Highs and Lows of Cruising
Sunday, September 18, 2005
Q. We promised our graduating children a cruise next summer. We thought this would be a low time of year but discovered that it's the busy season. How can we find a bargain in late June?
Richard Rohde, Hamilton, Va.
A. Unlike Europe in the winter and Florida in the summer, the cruising world has no real low season, due to the family factor. Vacationers want to travel with their kin, and that means school holidays. "Most people go to the Caribbean, but Alaska is also a prime summer market," says Brian Major, director of public relations of the Cruise Lines International Association. "Europe also attracts some families, but the Caribbean is the biggest." According to the association, 40 percent of cruise itineraries are for the Caribbean, followed by the Mediterranean (12 percent) and Alaska (8.3).
The cruise industry, though, does have price fluctuations that parallel holidays, school vacations and, for some regions, seasons. Mike Mason, an agent with Didion World Cruises in Alexandria, explains that for the Caribbean, rates drop between mid-August and Thanksgiving, early January and mid-March, and post-Easter and the end of the school year. (The highest rates are Christmas to New Year's.) Meanwhile, summer is the peak cruising season in Alaska and Europe, because of the nice weather. South America is the opposite, running October to April.
To find a lower rate, you may want to rethink your departure date. You might find reduced prices just before Memorial Day or right around Labor Day. Alaska cruise fares also start to dip the third week of August, about a month before the ships switch to warmer climes. Mason said departures from San Juan are occasionally less than those leaving from Florida ports, but you'll have to spring for airfare to Puerto Rico, which can be hundreds more than to Miami or Fort Lauderdale.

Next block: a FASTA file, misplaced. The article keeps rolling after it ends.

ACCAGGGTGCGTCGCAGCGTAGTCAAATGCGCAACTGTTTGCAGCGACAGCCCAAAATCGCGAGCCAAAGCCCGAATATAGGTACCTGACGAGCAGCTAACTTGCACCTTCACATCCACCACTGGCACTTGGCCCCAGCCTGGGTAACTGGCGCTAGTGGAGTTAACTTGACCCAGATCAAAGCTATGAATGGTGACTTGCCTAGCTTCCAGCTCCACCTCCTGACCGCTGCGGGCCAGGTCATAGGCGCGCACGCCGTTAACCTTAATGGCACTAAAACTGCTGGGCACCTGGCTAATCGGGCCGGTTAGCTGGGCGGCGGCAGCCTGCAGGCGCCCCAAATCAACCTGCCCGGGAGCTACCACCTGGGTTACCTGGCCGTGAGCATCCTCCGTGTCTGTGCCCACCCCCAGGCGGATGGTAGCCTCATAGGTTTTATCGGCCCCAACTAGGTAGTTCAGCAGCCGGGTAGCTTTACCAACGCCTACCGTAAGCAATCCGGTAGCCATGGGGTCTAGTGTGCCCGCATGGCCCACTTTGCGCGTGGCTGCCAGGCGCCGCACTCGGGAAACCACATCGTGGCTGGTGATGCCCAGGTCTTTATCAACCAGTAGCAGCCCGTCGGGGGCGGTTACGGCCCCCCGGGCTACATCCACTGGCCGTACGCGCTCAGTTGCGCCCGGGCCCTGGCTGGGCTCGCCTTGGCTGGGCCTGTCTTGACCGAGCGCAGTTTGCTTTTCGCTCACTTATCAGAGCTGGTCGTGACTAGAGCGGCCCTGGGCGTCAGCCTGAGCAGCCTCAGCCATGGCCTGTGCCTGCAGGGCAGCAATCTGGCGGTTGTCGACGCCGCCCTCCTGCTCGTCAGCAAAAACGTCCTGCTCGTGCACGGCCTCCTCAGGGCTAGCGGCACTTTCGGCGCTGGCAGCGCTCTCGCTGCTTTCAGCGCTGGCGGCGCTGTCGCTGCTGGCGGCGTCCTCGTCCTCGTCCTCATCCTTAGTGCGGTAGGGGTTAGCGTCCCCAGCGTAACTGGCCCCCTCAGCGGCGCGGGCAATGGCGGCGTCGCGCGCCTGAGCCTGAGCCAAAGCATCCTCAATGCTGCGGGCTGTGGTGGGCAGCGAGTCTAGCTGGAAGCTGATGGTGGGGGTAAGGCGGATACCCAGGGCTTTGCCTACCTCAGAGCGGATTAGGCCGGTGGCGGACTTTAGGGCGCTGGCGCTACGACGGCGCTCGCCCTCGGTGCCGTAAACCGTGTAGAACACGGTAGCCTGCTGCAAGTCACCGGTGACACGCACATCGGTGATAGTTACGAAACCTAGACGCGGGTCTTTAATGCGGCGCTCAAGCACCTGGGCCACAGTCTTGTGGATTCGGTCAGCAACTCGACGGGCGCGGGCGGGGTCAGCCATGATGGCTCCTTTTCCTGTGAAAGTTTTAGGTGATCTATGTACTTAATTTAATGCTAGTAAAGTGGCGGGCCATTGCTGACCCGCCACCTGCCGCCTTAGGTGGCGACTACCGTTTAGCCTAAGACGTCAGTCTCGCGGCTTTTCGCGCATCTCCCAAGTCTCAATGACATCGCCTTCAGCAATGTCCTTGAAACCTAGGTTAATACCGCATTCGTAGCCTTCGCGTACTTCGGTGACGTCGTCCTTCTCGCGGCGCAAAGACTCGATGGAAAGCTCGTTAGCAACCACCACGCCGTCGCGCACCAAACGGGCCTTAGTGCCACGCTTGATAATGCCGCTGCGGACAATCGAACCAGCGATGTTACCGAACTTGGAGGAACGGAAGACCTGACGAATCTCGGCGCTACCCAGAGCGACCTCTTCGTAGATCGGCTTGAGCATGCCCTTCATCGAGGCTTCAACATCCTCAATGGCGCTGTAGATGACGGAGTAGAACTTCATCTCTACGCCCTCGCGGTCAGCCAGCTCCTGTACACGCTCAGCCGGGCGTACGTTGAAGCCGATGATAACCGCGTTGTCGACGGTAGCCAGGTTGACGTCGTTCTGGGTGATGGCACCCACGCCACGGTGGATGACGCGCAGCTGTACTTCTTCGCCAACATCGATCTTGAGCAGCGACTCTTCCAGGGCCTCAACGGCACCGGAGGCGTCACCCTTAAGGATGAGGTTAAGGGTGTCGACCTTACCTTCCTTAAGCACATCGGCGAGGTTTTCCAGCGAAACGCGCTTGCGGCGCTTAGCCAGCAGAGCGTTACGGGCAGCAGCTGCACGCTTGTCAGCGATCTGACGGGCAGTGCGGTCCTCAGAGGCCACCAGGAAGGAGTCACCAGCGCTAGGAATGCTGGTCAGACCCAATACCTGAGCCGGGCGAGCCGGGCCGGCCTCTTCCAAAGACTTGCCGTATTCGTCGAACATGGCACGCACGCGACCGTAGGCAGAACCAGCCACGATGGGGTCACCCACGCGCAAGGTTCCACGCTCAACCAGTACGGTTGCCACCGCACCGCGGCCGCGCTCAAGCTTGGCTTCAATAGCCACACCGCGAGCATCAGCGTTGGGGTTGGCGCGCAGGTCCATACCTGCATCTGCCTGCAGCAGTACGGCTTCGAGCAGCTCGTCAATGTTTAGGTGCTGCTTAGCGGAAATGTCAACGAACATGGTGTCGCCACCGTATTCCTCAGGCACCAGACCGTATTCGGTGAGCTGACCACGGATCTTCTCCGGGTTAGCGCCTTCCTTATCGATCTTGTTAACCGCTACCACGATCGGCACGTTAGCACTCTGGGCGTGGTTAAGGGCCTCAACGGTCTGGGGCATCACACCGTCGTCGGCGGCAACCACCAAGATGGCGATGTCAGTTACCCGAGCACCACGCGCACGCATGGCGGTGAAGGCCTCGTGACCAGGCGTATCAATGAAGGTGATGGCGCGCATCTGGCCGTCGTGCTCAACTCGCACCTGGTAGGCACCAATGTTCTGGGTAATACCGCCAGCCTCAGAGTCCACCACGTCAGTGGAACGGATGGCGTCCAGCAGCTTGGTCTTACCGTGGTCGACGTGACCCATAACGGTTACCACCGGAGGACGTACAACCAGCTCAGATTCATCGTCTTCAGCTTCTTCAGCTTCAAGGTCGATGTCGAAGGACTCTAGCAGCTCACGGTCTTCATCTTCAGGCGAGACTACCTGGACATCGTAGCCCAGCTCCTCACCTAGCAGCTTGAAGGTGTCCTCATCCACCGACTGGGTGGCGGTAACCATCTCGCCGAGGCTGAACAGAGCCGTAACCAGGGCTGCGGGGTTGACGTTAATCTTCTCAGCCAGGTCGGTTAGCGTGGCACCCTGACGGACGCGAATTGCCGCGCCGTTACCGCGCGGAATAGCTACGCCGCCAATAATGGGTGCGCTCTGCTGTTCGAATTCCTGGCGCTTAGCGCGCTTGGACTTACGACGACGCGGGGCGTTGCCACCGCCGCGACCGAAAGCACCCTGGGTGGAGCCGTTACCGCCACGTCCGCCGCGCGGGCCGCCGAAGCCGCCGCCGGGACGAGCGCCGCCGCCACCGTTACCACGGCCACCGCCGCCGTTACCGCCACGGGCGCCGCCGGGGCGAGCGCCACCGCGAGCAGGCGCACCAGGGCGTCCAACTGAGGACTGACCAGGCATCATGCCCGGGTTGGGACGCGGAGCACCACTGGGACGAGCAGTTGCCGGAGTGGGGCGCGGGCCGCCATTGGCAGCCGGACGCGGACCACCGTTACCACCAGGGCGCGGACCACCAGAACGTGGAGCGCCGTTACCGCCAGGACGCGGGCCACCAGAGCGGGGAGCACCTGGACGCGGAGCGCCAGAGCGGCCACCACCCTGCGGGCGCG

If you can't change your dates, watch for specials throughout the year. Mason cautions, though, to wait until after Christmas to book, since the late spring/early summer deals won't start rolling in until after the winter holidays.
My family and I will be traveling to the Czech Republic and Germany and would like to see where traditional blown-glass Christmas ornaments are made. Any suggestions?
Jonathan Doherty, Annapolis
In Europe, the art of glassblowing has weathered the Middle Ages, world wars, Communism and the spread of cheap Chinese trinkets -- but still, it remains a vital craft. The glassblowing studios of Germany and the Czech Republic are "still creating wonderful glass items," says Shari Maxson Hopper, a California bead lampworker who filmed the documentary, "Bohemian Beadmaking." "These are classic places that aren't going anywhere."
The ornaments are made by either lampwork, which uses a torch to shape the glass, or glassblowing, which requires a furnace and a blowpipe the artist puffs like a clarinet. The lighter, more delicate glass balls are formed by torch, and therefore don't weigh down the Christmas tree boughs.
In Germany, the hub of lampworking is Lauscha, near the Thuringian Forest in eastern Germany. The city is home to the Glass Museum; workshops where artisans sit at their benches creating ornaments, marbles, doll eyes, buttons, etc.; and shops selling their wares. Wertheim ( http:/
For a broader overview, the German National Tourist Office (212-661-7200, http:/
In the Czech Republic, Novy Bor is considered the center of the country's glass industry. The city, about 55 miles north of Prague, has the Museum of Glass plus the factory and outlet stores of Crystelex (more for glasses and vases than ornaments). Renowned artist Petr Novotny also has a studio in the nearby town of Lindava that is open to the public. Info: Czech Tourism. http:/
Dick Porter of Lebanon, Ind., recommends another company for renting sports cars in England (Aug. 28). Porter and his son leased a new Morgan and, on another trip, a new MGF from Wykhams (011-44-207-589-6894, http:/
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